The last step in the process is to take the Spend and divide it by the activations.  Done.

With this architecture, zulily measures a key advertising performance metric every 15 minutes and uses it to pause poorly-performing ads.  The metric also serves as an input for various Machine Learning models, but more on those in a future blog post… Stay tuned!!




Leveraging Google Cloud Dataflow for clickstream processing

Clickstream is the largest data set at zulily. As mentioned in zulily’s big data platform we store all our data in Google cloud storage and use Hadoop cluster in Google Compute Engine to process it. Our data size has been growing at a significant pace, this required us to reevaluate our design. The dataset that was growing fastest was our clickstream dataset.

We had to make a decision to either increase the size of cluster drastically or try something new. We came across Cloud Dataflow and started evaluating it as an alternative.

Why did we move clickstream processing to Cloud Dataflow?

  1. Instead of increasing the size of the cluster to manage peak loads of clickstream Cloud Dataflow gave us ability to have an on-demand cluster that could dynamically grow or shrink reducing costs
  2. Clickstream data was growing very fast and the ability to isolate it from other operational data processing would help the whole system in the long run
  3. Clickstream data processing did not require complex correlations and joins which are a must in some of the other datasets – this made the transition easy.
  4. Programming model was extremely simple and transition from development perspective was easy
  5. Most importantly, we have always thought about our data processing clusters as transient entities, which meant dropping another entity in this case Cloud Dataflow which was different from Hadoop was not a big deal. Our data would still reside in GCS and we could still use clickstream data from Hadoop cluster where required.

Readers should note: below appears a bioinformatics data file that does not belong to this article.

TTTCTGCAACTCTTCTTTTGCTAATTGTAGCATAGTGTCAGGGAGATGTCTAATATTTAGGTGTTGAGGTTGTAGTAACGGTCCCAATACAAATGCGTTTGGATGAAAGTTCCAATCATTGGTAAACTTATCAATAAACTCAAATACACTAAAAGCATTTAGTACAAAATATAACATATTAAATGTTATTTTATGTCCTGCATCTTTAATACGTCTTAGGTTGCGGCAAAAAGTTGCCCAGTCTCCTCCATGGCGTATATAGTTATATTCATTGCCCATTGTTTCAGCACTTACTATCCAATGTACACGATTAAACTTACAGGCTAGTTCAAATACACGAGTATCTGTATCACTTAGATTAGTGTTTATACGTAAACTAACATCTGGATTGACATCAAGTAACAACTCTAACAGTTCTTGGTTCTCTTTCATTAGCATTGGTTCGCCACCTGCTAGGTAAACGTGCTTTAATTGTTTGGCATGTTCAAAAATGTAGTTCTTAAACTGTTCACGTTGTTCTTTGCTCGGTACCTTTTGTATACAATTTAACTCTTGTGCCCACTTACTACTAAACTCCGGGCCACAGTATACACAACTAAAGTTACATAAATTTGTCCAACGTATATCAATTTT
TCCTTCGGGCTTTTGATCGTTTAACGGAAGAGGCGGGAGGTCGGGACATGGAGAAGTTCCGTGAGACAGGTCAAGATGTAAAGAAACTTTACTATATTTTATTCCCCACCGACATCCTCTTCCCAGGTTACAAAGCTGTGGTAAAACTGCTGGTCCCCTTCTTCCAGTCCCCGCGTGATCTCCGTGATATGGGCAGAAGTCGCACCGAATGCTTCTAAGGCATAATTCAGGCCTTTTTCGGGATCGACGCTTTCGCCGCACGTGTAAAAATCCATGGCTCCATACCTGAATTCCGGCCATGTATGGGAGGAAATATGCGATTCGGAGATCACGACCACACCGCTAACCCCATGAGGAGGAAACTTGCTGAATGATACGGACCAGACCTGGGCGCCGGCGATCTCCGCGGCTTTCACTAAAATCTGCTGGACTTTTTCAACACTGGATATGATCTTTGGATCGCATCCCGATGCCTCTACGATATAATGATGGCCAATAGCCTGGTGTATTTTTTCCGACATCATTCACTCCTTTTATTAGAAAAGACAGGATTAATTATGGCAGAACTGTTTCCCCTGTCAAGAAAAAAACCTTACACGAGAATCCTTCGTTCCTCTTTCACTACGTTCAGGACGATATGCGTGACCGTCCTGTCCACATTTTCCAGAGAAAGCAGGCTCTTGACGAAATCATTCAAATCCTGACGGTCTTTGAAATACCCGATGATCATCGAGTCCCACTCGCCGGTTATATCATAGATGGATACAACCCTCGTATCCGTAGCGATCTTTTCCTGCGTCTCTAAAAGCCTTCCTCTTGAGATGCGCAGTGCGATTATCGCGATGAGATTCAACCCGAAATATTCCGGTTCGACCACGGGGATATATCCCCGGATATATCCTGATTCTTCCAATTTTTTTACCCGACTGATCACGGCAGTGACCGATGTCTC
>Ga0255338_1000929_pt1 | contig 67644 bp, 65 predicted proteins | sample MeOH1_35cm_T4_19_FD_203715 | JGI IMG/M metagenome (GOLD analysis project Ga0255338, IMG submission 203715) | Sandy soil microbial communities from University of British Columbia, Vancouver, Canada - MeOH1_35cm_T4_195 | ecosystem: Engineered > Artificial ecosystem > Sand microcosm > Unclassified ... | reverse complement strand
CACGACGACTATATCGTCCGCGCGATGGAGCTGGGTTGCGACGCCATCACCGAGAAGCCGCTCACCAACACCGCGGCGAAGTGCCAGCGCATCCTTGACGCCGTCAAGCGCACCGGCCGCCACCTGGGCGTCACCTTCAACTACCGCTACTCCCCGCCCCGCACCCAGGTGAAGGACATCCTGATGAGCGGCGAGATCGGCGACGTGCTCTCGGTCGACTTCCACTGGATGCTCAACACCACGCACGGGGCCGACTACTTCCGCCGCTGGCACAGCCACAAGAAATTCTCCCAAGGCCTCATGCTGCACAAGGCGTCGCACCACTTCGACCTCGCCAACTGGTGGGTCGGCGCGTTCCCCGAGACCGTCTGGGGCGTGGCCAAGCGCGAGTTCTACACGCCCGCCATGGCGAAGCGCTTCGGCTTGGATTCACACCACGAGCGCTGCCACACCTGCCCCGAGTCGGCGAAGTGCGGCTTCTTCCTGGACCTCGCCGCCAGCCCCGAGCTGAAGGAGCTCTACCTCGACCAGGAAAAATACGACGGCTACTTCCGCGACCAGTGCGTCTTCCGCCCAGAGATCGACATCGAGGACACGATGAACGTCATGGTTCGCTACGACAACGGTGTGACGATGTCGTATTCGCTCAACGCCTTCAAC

High Level Flow


One of the core principles of our clickstream system is to be self serviceable. In short, teams can start recording new types of events anytime by just registering a schema to our service. Clickstream events are pushed to our data platform through our real-time system(more later) and through log shipping to GCS.

In the new process using Cloud Dataflow we

  1. Create pipeline object and read data from GCS into PCollectionTuple object
  2. Create multiple outputs from data in the logs based on event types and schema using PCollectionTuple
  3. Apply ParDo transformations on the data to make it optimized for querying by business users (e.g. transform all dates to PST)
  4. Store the data back into GCS, which is our central data store but also for use from other Hadoop processes  and loading to Big query.
  5. Loading to BigQuery is not done directly from Dataflow but we use bq load command which we found to be much more performant

The next step for us is to identify other scenarios which are a good fit to transition to Cloud Dataflow, which have similar characteristics to clickstream – high volume, unstructured data not requiring heavy correlation with other data sets.